Student-athletes are already incredibly busy people—they’re expected to balance schoolwork, social lives, and preparing for life after college with participating in a sport for up to twenty hours each week. Football is played once a week—on Saturdays—but other sports like soccer, basketball, and volleyball, which are played more frequently during the school week, will bear the brunt of the impact from football-motivated realignment. The additional travel for Arizona’s student-athletes will be devastating to their routines and to their ability to complete coursework and attend classes. The lack of rest and free time could lead to mental health issues for student-athletes, and many student-athletes who play non-football sports feel overlooked.
Potential Courses of Action
College athletics looks more like a business than ever before, and the cost to the unpaid student-athlete looks even worse as university revenues increase. The issue, however, is that the NCAA is reluctant to address the consequences of additional travel on student-athlete well-being. The most widely discussed solution is revoking student-athletes’ amateur status and classifying them as employees. This could be done in a number of ways at the federal level: Congress could pass a law declaring them as such, the National Labor Relations Board (NLRB) could classify them as employees (giving them employees’ statutory rights), or a court could find that an employment relationship exists between student-athletes and schools under the Fair Labor Standards Act (FLSA). At the state level, some states have begun introducing bills that would require their schools to compensate student athletes.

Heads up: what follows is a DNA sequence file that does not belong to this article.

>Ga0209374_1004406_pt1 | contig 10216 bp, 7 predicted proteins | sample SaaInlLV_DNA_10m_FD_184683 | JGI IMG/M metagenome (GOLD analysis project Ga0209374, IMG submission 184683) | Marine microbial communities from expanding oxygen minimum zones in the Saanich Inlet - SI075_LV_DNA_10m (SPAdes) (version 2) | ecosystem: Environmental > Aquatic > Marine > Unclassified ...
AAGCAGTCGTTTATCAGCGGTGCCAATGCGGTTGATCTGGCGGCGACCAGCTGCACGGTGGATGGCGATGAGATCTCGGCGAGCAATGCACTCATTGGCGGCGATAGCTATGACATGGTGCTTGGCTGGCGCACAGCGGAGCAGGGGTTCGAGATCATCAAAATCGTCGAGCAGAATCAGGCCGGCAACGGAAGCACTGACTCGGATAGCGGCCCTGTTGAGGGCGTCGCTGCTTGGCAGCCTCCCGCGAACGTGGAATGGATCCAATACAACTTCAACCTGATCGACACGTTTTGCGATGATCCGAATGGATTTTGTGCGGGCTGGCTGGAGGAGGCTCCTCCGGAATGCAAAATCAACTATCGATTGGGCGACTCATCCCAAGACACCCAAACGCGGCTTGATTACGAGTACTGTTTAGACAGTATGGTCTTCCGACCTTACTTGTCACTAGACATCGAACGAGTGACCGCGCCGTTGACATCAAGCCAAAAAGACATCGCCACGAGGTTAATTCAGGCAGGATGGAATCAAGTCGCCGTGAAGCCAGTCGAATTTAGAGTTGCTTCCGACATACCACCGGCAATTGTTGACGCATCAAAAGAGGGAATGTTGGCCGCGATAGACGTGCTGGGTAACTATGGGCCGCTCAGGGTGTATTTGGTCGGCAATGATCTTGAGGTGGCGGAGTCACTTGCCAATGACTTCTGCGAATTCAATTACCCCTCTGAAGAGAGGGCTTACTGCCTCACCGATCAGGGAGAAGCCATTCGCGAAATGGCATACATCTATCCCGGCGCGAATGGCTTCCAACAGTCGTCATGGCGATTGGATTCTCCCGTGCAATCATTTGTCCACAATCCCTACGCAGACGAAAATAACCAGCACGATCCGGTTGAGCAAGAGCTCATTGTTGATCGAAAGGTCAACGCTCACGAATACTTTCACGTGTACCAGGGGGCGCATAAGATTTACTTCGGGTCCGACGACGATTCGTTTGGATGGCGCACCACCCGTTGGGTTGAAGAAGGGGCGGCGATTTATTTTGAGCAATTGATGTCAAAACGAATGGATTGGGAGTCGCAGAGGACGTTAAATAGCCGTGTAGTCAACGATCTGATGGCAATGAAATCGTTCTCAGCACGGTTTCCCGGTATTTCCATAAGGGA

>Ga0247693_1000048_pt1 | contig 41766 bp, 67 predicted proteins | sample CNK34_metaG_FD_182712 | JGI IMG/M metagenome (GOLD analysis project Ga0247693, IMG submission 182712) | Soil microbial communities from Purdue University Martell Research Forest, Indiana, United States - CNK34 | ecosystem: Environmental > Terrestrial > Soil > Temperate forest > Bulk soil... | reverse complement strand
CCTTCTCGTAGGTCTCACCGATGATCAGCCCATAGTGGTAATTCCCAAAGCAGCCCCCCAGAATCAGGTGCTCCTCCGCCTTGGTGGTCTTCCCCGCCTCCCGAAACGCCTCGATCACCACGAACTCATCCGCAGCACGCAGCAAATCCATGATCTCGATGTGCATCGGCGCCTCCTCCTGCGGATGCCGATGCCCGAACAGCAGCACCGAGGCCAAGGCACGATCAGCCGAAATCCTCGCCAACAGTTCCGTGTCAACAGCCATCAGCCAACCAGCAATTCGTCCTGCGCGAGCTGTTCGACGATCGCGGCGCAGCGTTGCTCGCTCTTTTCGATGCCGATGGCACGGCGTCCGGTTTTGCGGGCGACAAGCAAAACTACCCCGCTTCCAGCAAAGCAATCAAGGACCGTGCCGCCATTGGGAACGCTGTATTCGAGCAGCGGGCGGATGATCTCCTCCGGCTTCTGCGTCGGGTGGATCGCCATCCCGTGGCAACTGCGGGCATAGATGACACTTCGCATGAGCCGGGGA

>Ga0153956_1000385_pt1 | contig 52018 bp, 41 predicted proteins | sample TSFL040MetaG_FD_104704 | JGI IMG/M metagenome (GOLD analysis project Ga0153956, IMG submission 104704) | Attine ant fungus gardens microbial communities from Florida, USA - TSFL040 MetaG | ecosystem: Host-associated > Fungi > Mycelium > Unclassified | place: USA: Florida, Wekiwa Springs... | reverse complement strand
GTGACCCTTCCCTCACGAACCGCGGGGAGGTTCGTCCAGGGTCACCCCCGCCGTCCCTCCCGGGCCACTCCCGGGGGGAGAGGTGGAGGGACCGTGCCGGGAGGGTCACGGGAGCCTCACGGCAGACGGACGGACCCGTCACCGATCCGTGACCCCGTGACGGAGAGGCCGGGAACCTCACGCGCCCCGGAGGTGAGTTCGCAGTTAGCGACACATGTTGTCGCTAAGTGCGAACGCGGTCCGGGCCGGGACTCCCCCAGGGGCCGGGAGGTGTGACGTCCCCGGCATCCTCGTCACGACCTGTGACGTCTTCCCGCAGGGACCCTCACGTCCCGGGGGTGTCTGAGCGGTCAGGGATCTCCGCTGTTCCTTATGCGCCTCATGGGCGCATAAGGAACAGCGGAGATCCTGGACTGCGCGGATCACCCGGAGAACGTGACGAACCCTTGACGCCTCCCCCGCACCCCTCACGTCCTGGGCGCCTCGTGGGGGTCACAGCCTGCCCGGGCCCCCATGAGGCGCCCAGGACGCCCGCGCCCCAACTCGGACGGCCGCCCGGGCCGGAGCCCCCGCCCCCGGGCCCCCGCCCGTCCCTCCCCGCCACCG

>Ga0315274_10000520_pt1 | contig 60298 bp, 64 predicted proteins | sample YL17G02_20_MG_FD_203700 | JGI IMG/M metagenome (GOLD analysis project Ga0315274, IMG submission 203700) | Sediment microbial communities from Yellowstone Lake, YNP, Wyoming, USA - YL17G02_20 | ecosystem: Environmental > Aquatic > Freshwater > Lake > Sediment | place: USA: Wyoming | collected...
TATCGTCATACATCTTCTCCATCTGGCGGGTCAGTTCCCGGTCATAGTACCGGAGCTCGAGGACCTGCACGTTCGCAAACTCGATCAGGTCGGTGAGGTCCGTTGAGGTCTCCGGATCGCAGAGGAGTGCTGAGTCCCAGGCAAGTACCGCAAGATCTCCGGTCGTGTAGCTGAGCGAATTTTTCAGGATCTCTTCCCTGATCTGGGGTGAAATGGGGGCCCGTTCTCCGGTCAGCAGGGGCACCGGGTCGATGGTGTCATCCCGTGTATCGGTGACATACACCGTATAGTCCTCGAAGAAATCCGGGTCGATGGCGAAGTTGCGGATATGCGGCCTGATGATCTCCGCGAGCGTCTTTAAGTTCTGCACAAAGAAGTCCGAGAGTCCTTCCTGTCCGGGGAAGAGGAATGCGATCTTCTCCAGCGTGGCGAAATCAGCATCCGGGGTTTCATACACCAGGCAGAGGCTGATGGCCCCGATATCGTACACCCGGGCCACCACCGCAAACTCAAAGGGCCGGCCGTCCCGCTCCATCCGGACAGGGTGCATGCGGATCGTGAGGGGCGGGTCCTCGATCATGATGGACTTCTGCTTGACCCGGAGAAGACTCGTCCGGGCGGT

The NCAA could also take action itself. Since travel is one of the biggest variables that has been changed due to conference realignment, NCAA members could seek to revise the relevant NCAA bylaws. Flying from Phoenix to Morgantown and back is a lengthy journey, and Sun Devil student-athletes who now have more frequent competitions against faraway teams like the Mountaineers should have the outsized impact of travel taken into account.
While the proper course of action is yet to be determined, it is clear that the current path that the NCAA is on is unsustainable. Arizona’s best and brightest student-athletes work hard to provide entertainment for fans of their teams, and yet, most of them are often forgotten in the grander scheme of college athletics’ pursuit of profit.I
By Bailey Stoltzfus
J.D. Candidate, 2025
Bailey is a 2L Staff Writer for the Arizona State Law Journal. She is originally from State College, Pennsylvania and received a B.S. in Marketing from Penn State. Bailey is particularly interested in pursuing a career in sustainability law or sports law. In her free time, Bailey enjoys hiking, playing fantasy football, and finding new restaurants in the Phoenix area.